There's a great opportunity at the Kavinoky Theatre right now, where its production of "The Mystery of Edwin Drood" has audiences experiencing theater in an unexpected way: at each performance, the audience chooses the ending.

Let's back up.

"Drood," as the show is sometimes known, is a musical comedy by Rupert Holmes, based on the last novel Charles Dickens wrote, a murder mystery about a young man, Drood, his scheming uncle, a love interest here and there, and a few other archetypes that fill in the scenery of most Dickens tales (read: prostitutes and drunks).

As the real-life novel was never finished, the matter of whodunit remains unknown, though this is widely speculated about in literary circles. Despite this, Holmes takes one clever advantage over the next in structuring a show that is funny, suspenseful, true to its source material and beyond inventive. It is in fact expressly inventive. With audience participation guiding the big reveal, each performance is different, a move that keeps ticket buyers and actors on their toes, the suspense of which is its own entertainment.

The downside - and it's not a big deal, though certainly a palpable one - is that while Holmes' structure is brilliant, Dickens' story is not. That the completed novel would likely not have made an impact on the writer's reputation is an understatement.

The musical's concept is that we are watching a comically earnest (read: comically subpar) acting troupe perform this Dickens story, a play-within-a-play. The troupe addresses the weaknesses in its play, but pleads with us to hang on during the mystery's exposition in order to get us to the explanation. The 90-minute first act can feel like a chore, but the second act is such a breeze, it feels an epilogue.

Let's thank a tremendous cast for keeping things afloat and fun, despite the intermittent boredom. Director Norman Sham has done a wonderful job of managing all of this mayhem, punctuating it with vaudevillian panache. There are too many fine performances to mention adequately here, but a few made special impressions on opening night.

Brian Mysliwy is the acting troupe's charmain, Mr. William Cartwright. This is a role Mysliwy could probably play in his sleep, but for which you would stay up all night to watch. He's masterful as an apologetic, too-proud showman, the brilliant glue of the roughly 40 characters this 17-person cast pulls off.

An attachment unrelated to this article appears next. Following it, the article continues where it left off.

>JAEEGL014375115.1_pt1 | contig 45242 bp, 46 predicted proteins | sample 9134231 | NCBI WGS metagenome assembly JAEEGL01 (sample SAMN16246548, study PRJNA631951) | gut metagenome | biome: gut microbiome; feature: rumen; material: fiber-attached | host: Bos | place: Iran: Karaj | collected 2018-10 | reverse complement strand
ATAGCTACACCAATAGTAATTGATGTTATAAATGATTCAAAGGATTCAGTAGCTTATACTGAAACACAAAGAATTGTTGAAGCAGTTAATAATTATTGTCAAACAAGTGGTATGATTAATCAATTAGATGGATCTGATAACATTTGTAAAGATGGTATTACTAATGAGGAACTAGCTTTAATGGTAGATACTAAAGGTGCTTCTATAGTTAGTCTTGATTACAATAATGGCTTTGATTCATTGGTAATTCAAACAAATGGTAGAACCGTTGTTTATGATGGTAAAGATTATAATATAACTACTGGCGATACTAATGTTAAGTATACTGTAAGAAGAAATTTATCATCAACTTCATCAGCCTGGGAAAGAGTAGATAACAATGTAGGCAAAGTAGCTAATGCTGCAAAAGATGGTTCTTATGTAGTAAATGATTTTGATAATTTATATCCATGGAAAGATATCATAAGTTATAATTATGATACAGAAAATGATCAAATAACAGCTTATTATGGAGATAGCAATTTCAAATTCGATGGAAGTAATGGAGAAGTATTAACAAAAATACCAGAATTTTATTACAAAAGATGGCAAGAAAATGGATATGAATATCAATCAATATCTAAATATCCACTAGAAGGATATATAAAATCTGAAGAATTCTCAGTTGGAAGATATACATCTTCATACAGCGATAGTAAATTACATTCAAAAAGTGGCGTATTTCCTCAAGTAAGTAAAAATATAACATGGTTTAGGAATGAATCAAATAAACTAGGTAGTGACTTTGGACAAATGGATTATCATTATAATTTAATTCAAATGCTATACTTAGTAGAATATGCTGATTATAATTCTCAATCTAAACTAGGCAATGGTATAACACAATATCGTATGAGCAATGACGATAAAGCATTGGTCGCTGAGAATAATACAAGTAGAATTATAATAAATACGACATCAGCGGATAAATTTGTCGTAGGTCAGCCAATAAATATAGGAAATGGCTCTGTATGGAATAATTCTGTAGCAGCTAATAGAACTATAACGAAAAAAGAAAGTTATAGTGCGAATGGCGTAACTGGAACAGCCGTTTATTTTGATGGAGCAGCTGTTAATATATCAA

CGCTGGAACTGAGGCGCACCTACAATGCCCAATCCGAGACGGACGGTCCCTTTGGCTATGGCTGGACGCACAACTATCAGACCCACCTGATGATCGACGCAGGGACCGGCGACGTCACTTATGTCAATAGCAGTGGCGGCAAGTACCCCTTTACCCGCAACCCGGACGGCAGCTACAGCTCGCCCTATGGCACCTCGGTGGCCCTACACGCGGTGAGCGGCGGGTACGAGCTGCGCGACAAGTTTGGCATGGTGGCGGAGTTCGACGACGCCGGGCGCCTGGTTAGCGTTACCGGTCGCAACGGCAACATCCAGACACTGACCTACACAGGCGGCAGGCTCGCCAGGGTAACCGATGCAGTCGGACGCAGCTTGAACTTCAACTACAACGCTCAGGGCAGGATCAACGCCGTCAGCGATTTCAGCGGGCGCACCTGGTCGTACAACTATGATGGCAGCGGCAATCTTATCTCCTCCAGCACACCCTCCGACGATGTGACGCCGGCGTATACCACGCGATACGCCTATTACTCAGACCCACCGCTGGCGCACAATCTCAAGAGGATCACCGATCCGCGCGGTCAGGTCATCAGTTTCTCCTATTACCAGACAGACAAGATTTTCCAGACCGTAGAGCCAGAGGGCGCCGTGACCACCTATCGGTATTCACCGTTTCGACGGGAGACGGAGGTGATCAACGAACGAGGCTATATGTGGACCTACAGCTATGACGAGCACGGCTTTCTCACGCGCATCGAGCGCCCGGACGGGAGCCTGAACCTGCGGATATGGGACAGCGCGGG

Michele Marie Roberts, as Drood, plays the drag component well (the acting company is shorthanded), and pulls a surprisingly convincing diva card as Miss Alice Nutting. The duality of each Kavinoky actor's role - as troupe actor and "Drood" character - is best on display here. Roberts plays both commanding parts brazenly and fiercely, with wonderful results.

Tom Owen, Marc Sacco, Charmagne Chi, Brian Riggs, Gerry Maher and Eliza Hayes Maher use all the well-developed gags and bits we've come to know and love over the years; they are actors playing actors, the meta-ironies of which are always entertaining.

But it was Kevin R. Kennedy and Debbie Pappas who won the audience members' hearts (and votes, for happily-ever-after lovers), as Bazzard and Princess Puffer, respectively. Kennedy, whose acting acumen is too-rarely seen in large enough roles, is charming, delightful and, befitting the actor, bafflingly odd. Pappas pulls the kind of big dirty laughs (she's our prostitute) in an effortless, calculated way that proves the comedy-is-harder-than-drama truism. Carol Burnett mastered that method, and Pappas squarely follows in her footsteps.

This is a sharp production of a smart show. It exalts the love of storytelling in a way that treats its actors, audiences and source material to a satisfying, complete night of theater. Dickens should be proud, if even a little jealous, of the way his life's final mystery finds its resolution.

Theater Review

"The Mystery of Edwin Drood"

4 stars (Out of four)

Through Oct. 7 in the Kavinoky Theatre, 320 Porter Ave. Tickets are $35-$39. Call 829-7668 or visit